The Jackson County Health Department, along with the county’s Forestry and Parks division, began an investigation into the outbreak on Monday July 9 after being notified that many people who had been swimming in Lake Wazee the previous week were experiencing vomiting, diarrhea, headache, nausea, fever and body aches, all symptoms of a Norovirus infection.
Read Full Article Here
Food Quality: An Issue As Important As Safety
Food safety is important, but it is not the only consideration when choosing foods.
For example, for people in the U.S., the aversion to dog meat and horse meat is more a cultural matter than a safety issue. For Jews and Muslims, the aversion to pork might have begun as a safety issue historically, but now it is more a religious and cultural matter. Some people shun genetically modified foods because they fear such foods would be unsafe to eat, and some shun them for other reasons, such as their environmental or economic impacts. Some people prefer eggs from free range chickens not because it makes a big difference in the quality of the eggs, but because of their concerns about animal cruelty. Foie gras was banned in California because of concerns about animal cruelty, not food safety. Pink slime may be viewed as disgusting even if it is safe to eat. Some people might wish to avoid certain foods because they are farmed or manufactured in ways that harm the environment. No one has argued that whale meat or turtle meat is unsafe. Shark fin soup is not unsafe. Products might be shunned because they are produced under onerous conditions for workers. Some people think particular foods should be controlled because they increase the likelihood of becoming overweight.
Snack manufacturers argue that there are no bad foods, only bad diets. What should regulatory agencies do about that, especially when many people do have bad diets?
A clear distinction should be drawn between unsafe products and unsafe practices. If infants are fed with tea or cola, perhaps along with breast milk or infant formula, they might not get sick immediately, but they may experience health consequences in the future. What about the case in which, to save money, one grandmother diluted the infant formula by half, because, she said, the baby wouldn’t know the difference? Here it is not the products but the practices that are unsafe. Where does one draw the line between safety concerns in the traditional sense, i.e. pathogen contamination, and other food-related concerns?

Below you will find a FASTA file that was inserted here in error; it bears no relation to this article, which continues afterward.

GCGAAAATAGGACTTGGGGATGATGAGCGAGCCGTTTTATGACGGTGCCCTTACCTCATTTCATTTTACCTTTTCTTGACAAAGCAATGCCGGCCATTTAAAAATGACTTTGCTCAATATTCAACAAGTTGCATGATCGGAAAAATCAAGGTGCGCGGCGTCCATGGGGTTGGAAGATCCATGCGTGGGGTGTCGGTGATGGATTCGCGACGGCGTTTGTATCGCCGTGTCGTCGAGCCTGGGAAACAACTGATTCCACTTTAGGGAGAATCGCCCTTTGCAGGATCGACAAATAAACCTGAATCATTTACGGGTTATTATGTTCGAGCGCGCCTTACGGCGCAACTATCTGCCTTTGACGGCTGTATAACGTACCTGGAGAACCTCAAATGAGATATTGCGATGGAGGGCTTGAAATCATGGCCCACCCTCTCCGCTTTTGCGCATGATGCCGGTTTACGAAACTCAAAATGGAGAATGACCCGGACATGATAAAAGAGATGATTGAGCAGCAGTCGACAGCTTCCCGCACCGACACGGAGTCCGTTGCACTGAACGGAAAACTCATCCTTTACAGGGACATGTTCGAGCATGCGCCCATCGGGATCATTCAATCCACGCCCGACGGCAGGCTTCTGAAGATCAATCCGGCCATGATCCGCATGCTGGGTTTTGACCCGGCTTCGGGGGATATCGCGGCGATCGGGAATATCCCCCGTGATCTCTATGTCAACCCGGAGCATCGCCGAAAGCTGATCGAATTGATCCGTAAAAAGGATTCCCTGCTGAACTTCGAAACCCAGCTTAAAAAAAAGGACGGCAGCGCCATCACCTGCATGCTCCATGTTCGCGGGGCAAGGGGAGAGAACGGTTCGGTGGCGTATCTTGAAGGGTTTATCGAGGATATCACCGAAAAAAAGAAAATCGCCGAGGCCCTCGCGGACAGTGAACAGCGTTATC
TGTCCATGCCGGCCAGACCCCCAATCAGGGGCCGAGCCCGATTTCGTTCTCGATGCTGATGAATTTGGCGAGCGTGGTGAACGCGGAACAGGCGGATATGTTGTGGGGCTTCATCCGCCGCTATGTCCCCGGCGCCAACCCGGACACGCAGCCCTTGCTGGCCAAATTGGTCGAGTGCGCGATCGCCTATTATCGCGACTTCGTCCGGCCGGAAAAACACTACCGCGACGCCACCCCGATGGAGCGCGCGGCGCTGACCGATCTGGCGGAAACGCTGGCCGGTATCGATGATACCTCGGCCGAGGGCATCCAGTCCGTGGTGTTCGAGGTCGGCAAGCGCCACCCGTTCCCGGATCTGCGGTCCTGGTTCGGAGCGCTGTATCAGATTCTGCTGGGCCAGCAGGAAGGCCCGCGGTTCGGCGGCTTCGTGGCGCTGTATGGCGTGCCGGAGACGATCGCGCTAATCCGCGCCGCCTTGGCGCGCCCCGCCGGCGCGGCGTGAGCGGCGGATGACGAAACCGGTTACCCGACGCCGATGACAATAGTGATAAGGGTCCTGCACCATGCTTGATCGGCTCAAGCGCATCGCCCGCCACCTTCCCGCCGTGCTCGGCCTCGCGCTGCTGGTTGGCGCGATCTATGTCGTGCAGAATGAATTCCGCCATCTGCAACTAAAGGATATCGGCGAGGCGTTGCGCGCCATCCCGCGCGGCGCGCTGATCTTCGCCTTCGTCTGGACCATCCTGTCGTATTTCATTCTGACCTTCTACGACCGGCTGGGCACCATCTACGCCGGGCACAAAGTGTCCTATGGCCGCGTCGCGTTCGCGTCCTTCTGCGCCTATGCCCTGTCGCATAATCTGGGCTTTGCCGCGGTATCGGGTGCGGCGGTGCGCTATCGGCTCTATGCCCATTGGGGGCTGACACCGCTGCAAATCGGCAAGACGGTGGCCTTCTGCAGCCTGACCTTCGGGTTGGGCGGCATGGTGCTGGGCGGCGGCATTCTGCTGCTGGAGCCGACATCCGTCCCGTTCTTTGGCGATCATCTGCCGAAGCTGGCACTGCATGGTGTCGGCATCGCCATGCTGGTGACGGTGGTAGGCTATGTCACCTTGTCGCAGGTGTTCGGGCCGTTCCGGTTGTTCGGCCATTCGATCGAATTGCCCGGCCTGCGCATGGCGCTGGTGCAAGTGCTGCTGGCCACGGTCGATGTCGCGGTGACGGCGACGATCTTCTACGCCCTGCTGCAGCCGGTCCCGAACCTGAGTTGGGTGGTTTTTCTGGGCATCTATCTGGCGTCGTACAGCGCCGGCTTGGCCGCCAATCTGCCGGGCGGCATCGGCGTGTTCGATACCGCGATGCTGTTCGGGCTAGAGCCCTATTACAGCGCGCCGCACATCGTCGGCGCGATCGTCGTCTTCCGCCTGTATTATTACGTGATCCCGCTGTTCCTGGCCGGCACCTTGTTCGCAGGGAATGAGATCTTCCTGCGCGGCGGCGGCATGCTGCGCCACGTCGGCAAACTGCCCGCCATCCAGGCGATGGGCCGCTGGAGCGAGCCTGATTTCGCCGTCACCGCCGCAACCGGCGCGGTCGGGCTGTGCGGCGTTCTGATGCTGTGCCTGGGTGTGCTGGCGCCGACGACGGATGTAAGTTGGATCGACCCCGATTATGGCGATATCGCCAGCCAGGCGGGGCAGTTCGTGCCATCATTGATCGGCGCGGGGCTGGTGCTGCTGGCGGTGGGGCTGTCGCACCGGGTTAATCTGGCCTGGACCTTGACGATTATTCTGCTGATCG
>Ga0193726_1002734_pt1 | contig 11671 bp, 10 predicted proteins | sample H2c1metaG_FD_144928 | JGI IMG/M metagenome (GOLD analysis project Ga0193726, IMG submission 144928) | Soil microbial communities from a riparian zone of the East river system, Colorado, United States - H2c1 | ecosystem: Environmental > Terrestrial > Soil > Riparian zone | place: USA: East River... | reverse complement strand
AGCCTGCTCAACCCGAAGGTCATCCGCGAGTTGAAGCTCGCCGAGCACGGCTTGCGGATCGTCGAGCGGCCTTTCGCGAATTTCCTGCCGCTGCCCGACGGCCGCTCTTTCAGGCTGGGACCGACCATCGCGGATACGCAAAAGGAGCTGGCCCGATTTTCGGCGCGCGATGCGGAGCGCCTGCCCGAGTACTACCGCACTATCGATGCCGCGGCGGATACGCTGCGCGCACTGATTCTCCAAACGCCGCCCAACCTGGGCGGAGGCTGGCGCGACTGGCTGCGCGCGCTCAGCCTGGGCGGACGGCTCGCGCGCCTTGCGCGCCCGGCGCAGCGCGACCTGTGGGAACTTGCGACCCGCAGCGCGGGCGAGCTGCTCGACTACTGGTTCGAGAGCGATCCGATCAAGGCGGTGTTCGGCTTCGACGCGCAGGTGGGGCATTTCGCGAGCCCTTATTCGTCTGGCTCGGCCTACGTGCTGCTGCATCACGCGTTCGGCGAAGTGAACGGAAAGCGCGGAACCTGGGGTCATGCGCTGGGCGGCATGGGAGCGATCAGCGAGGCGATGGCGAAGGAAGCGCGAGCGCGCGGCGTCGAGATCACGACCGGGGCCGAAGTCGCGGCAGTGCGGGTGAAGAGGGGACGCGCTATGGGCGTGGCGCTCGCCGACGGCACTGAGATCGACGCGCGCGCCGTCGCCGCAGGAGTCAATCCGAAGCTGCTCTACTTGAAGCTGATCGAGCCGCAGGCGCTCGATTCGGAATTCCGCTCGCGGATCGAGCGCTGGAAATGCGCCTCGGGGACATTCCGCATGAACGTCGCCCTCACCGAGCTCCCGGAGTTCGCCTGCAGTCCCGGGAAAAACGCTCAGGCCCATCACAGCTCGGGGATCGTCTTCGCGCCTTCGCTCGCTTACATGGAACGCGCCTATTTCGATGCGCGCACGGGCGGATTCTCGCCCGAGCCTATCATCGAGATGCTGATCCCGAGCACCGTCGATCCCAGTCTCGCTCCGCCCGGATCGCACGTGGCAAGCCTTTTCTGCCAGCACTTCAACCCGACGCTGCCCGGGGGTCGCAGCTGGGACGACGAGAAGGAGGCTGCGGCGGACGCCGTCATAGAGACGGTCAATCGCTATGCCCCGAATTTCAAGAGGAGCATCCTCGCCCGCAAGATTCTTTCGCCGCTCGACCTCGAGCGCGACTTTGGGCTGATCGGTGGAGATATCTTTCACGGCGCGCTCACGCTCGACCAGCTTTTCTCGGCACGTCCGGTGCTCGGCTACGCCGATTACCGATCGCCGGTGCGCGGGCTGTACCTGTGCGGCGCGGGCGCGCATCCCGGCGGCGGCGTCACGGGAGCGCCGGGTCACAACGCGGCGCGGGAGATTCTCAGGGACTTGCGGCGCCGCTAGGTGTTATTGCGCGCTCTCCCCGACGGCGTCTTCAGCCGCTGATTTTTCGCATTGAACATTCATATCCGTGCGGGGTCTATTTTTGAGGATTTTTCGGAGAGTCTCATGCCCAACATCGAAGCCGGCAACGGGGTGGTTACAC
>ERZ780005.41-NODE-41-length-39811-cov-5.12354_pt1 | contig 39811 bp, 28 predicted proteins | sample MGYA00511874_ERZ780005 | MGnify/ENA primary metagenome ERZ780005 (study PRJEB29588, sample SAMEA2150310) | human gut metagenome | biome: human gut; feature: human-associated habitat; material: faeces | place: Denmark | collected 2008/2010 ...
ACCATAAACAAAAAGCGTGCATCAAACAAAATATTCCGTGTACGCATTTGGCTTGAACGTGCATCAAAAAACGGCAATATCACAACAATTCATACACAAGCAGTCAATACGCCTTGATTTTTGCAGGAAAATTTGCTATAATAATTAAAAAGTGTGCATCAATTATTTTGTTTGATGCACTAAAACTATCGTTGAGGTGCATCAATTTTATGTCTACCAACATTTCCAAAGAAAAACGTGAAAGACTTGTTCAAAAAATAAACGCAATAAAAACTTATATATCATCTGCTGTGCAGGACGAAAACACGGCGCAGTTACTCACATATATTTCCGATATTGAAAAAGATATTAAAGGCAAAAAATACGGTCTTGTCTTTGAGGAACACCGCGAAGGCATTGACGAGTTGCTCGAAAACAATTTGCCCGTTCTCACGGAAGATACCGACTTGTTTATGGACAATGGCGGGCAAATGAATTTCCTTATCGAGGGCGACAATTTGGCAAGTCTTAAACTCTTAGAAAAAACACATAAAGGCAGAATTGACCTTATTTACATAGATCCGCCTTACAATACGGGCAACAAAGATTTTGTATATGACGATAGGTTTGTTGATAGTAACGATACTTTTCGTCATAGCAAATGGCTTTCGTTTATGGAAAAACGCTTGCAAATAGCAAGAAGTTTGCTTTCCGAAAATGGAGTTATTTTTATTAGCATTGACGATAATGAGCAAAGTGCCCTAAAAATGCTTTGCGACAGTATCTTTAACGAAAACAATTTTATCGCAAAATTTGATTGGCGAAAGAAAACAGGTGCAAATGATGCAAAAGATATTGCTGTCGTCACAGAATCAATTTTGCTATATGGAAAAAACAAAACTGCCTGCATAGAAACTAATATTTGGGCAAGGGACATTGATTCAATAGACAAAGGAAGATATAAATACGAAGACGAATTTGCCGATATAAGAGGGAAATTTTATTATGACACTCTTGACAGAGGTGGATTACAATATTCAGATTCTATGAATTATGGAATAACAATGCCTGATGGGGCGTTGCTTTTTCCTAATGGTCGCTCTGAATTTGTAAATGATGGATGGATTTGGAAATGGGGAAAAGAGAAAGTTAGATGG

Agencies with responsibilities for food regulation should be explicit about what is within the scope of their work, and what is excluded. They should explain how they do their work, and be plain about its limitations. This is important because non-specialists don’t make sharp distinctions between questions such as “is it safe for you?” and “is it good for you?” Many people take approval of a product by an official-sounding agency as an endorsement of that product. The manufacturers take advantage of this. They know that if they claim something has been approved by an agency, many customers will think that means it is good for you, or has other virtues. On close examination we might see that approval is actually based on little more than the manufacturers submitting the proper forms, with the agency making no independent assessment of any kind.
If the national food regulatory agency’s mandate is to look only at safety in the narrow sense of worrying about immediate harm to users, which agencies would attend to other considerations that might be important?
To illustrate, there is good evidence that long chain fatty acids in the diets of pregnant women and infants affect the child’s development, not only physically but also intellectually. Ocean fish and beef from grass-fed cows have good fatty acids in them. However, some industrially produced meats – cultured fish fed mainly with grains and cows fed with grains rather than grass – are not as rich in these crucial fatty acids. How should factors that affect consumers’ long-term intellectual development be addressed? Which government food agencies should look after them?
If infant formula manufacturers make bogus claims that synthetic fatty acids added to infant formula make important contributions to infants’ development, who will call on them to account for these claims? If these are not safety issues, what should we name them?
Biotech Riders in Proposed Farm Bill Stir Controversy
It was a battle over agricultural biotechnology that didn’t happen — at least not in the House Agriculture Committee’s July 11 markup of its version of the proposed new Farm Bill.
After a long day of discussing, and then voting on, more than 100 proposed amendments, the wearied-looking legislators finished the markup without addressing some controversial biotech riders tucked into Title X: Horticulture
But that doesn’t mean heated debate over these riders won’t flare up as the Farm Bill makes its hopeful way toward approval in September.
Critics of agricultural biotechnology say that genetically engineered crops can be harmful to human health and to the environment. They point to warnings from an array of scientists that the artificial insertion of genetic material into plants could cause significant problems such as an increase in the levels of known toxicants in food, the introduction of new toxicants or new allergies, and the reduction of the nutritional value of food.